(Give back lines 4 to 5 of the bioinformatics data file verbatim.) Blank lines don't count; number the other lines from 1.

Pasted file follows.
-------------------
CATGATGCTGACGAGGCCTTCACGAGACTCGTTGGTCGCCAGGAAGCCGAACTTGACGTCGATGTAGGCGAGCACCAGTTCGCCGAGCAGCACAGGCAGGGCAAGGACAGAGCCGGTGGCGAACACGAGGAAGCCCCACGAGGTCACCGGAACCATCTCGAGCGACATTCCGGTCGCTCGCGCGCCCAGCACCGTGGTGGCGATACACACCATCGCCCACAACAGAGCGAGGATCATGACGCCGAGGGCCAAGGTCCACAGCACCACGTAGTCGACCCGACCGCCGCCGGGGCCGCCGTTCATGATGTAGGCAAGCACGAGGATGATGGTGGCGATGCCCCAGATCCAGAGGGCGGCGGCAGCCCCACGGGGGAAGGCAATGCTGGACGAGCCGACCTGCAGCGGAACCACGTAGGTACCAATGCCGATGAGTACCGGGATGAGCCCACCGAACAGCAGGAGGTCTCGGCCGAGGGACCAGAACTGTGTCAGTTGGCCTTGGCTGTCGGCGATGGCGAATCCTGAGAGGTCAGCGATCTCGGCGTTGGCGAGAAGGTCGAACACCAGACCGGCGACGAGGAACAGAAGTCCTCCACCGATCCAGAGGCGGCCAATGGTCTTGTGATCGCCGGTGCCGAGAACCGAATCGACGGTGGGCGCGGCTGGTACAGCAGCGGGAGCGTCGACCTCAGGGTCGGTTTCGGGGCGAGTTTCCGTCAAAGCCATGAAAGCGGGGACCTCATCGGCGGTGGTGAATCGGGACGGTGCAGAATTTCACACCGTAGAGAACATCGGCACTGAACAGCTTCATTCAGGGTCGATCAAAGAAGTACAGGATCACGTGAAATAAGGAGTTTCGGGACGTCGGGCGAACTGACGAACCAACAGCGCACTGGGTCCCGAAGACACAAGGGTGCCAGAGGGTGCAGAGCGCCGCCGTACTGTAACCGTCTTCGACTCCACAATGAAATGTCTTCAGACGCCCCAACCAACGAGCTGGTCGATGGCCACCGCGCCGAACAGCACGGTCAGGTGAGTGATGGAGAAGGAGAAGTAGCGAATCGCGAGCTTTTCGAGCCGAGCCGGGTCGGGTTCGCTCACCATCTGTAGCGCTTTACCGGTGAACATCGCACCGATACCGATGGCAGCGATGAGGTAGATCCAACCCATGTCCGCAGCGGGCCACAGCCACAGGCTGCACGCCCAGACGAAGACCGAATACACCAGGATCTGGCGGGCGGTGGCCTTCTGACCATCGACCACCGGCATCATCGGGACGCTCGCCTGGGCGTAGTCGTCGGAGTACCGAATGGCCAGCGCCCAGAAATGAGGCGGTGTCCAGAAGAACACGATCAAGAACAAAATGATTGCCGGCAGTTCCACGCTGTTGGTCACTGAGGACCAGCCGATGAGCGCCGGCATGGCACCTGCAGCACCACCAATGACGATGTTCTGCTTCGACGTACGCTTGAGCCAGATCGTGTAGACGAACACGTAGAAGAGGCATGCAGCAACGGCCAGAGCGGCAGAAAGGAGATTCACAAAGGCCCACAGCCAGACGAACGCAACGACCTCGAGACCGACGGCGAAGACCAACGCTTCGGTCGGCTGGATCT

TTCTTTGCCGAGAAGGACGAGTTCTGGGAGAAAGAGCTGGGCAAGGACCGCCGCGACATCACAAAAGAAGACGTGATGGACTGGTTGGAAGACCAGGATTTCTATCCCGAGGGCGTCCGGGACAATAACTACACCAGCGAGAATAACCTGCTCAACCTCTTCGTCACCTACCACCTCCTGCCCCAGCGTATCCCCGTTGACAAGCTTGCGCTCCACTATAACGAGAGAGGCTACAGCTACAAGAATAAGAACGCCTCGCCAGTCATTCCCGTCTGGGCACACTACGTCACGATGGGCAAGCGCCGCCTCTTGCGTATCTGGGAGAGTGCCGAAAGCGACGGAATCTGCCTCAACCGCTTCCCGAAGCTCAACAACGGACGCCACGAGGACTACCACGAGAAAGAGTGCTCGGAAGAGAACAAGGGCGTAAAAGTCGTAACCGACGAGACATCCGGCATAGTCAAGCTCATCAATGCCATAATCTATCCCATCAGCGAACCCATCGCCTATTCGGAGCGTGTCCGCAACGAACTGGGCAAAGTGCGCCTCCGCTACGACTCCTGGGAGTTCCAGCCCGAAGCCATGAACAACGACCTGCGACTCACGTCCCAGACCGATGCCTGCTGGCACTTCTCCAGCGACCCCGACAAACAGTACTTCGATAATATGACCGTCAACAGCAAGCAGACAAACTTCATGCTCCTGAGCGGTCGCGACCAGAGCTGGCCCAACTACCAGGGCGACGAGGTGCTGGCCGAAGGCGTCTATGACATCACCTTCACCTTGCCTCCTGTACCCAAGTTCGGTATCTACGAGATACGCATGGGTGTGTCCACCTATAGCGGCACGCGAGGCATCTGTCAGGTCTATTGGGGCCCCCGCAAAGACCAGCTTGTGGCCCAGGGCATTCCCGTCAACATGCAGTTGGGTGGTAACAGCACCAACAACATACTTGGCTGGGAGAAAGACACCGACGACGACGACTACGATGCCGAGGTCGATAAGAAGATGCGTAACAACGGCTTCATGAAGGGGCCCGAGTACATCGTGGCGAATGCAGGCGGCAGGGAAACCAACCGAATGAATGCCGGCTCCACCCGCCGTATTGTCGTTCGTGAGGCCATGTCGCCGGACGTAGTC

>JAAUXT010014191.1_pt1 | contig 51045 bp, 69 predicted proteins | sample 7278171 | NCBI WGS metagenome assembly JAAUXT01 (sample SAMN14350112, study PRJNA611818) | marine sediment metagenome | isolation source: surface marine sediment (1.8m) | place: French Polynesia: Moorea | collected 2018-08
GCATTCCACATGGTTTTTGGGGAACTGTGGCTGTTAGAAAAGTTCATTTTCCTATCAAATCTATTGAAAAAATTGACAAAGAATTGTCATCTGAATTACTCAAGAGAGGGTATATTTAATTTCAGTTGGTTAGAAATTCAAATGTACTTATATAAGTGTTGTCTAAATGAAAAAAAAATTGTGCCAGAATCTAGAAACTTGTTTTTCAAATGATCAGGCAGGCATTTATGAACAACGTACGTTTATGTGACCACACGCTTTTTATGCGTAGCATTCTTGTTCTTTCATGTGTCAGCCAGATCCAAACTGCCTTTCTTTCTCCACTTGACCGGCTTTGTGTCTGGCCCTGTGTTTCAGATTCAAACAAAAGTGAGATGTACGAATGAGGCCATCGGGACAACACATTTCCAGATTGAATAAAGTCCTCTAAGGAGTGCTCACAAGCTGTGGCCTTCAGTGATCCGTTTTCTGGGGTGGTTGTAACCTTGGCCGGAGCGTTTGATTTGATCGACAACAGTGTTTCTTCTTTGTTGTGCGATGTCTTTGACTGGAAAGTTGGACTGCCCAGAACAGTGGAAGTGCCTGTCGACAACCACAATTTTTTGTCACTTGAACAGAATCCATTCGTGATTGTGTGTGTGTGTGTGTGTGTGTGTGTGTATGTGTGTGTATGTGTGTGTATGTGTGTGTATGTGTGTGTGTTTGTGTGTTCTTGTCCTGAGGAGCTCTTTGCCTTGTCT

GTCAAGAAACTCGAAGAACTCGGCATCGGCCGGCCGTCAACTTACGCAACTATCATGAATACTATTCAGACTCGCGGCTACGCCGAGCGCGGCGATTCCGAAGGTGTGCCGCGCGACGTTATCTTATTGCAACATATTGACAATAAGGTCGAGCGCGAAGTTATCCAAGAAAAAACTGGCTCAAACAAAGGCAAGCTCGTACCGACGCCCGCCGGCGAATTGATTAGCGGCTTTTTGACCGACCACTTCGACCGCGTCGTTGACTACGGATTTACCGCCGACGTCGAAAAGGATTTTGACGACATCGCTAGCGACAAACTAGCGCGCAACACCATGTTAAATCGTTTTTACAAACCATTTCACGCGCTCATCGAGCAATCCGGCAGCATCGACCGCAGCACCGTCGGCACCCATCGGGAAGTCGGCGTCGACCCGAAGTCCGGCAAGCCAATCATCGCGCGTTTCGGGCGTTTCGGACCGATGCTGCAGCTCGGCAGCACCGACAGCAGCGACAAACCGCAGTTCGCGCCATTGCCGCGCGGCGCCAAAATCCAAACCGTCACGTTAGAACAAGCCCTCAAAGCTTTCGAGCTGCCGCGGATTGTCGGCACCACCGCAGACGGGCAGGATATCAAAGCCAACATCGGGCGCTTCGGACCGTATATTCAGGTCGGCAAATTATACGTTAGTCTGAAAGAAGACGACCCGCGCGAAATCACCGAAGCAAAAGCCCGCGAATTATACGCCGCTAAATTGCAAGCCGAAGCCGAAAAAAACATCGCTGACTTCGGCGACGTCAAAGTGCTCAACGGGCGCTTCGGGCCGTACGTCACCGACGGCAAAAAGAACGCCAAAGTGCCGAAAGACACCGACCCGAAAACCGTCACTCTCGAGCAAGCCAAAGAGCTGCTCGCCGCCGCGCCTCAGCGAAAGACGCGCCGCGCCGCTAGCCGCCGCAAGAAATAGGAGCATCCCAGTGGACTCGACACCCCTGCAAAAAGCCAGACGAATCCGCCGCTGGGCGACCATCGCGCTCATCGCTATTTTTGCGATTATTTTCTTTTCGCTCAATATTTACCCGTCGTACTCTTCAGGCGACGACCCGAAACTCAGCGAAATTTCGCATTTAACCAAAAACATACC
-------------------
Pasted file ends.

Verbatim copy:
GCATTCCACATGGTTTTTGGGGAACTGTGGCTGTTAGAAAAGTTCATTTTCCTATCAAATCTATTGAAAAAATTGACAAAGAATTGTCATCTGAATTACTCAAGAGAGGGTATATTTAATTTCAGTTGGTTAGAAATTCAAATGTACTTATATAAGTGTTGTCTAAATGAAAAAAAAATTGTGCCAGAATCTAGAAACTTGTTTTTCAAATGATCAGGCAGGCATTTATGAACAACGTACGTTTATGTGACCACACGCTTTTTATGCGTAGCATTCTTGTTCTTTCATGTGTCAGCCAGATCCAAACTGCCTTTCTTTCTCCACTTGACCGGCTTTGTGTCTGGCCCTGTGTTTCAGATTCAAACAAAAGTGAGATGTACGAATGAGGCCATCGGGACAACACATTTCCAGATTGAATAAAGTCCTCTAAGGAGTGCTCACAAGCTGTGGCCTTCAGTGATCCGTTTTCTGGGGTGGTTGTAACCTTGGCCGGAGCGTTTGATTTGATCGACAACAGTGTTTCTTCTTTGTTGTGCGATGTCTTTGACTGGAAAGTTGGACTGCCCAGAACAGTGGAAGTGCCTGTCGACAACCACAATTTTTTGTCACTTGAACAGAATCCATTCGTGATTGTGTGTGTGTGTGTGTGTGTGTGTGTGTATGTGTGTGTATGTGTGTGTATGTGTGTGTATGTGTGTGTGTTTGTGTGTTCTTGTCCTGAGGAGCTCTTTGCCTTGTCT

GTCAAGAAACTCGAAGAACTCGGCATCGGCCGGCCGTCAACTTACGCAACTATCATGAATACTATTCAGACTCGCGGCTACGCCGAGCGCGGCGATTCCGAAGGTGTGCCGCGCGACGTTATCTTATTGCAACATATTGACAATAAGGTCGAGCGCGAAGTTATCCAAGAAAAAACTGGCTCAAACAAAGGCAAGCTCGTACCGACGCCCGCCGGCGAATTGATTAGCGGCTTTTTGACCGACCACTTCGACCGCGTCGTTGACTACGGATTTACCGCCGACGTCGAAAAGGATTTTGACGACATCGCTAGCGACAAACTAGCGCGCAACACCATGTTAAATCGTTTTTACAAACCATTTCACGCGCTCATCGAGCAATCCGGCAGCATCGACCGCAGCACCGTCGGCACCCATCGGGAAGTCGGCGTCGACCCGAAGTCCGGCAAGCCAATCATCGCGCGTTTCGGGCGTTTCGGACCGATGCTGCAGCTCGGCAGCACCGACAGCAGCGACAAACCGCAGTTCGCGCCATTGCCGCGCGGCGCCAAAATCCAAACCGTCACGTTAGAACAAGCCCTCAAAGCTTTCGAGCTGCCGCGGATTGTCGGCACCACCGCAGACGGGCAGGATATCAAAGCCAACATCGGGCGCTTCGGACCGTATATTCAGGTCGGCAAATTATACGTTAGTCTGAAAGAAGACGACCCGCGCGAAATCACCGAAGCAAAAGCCCGCGAATTATACGCCGCTAAATTGCAAGCCGAAGCCGAAAAAAACATCGCTGACTTCGGCGACGTCAAAGTGCTCAACGGGCGCTTCGGGCCGTACGTCACCGACGGCAAAAAGAACGCCAAAGTGCCGAAAGACACCGACCCGAAAACCGTCACTCTCGAGCAAGCCAAAGAGCTGCTCGCCGCCGCGCCTCAGCGAAAGACGCGCCGCGCCGCTAGCCGCCGCAAGAAATAGGAGCATCCCAGTGGACTCGACACCCCTGCAAAAAGCCAGACGAATCCGCCGCTGGGCGACCATCGCGCTCATCGCTATTTTTGCGATTATTTTCTTTTCGCTCAATATTTACCCGTCGTACTCTTCAGGCGACGACCCGAAACTCAGCGAAATTTCGCATTTAACCAAAAACATACC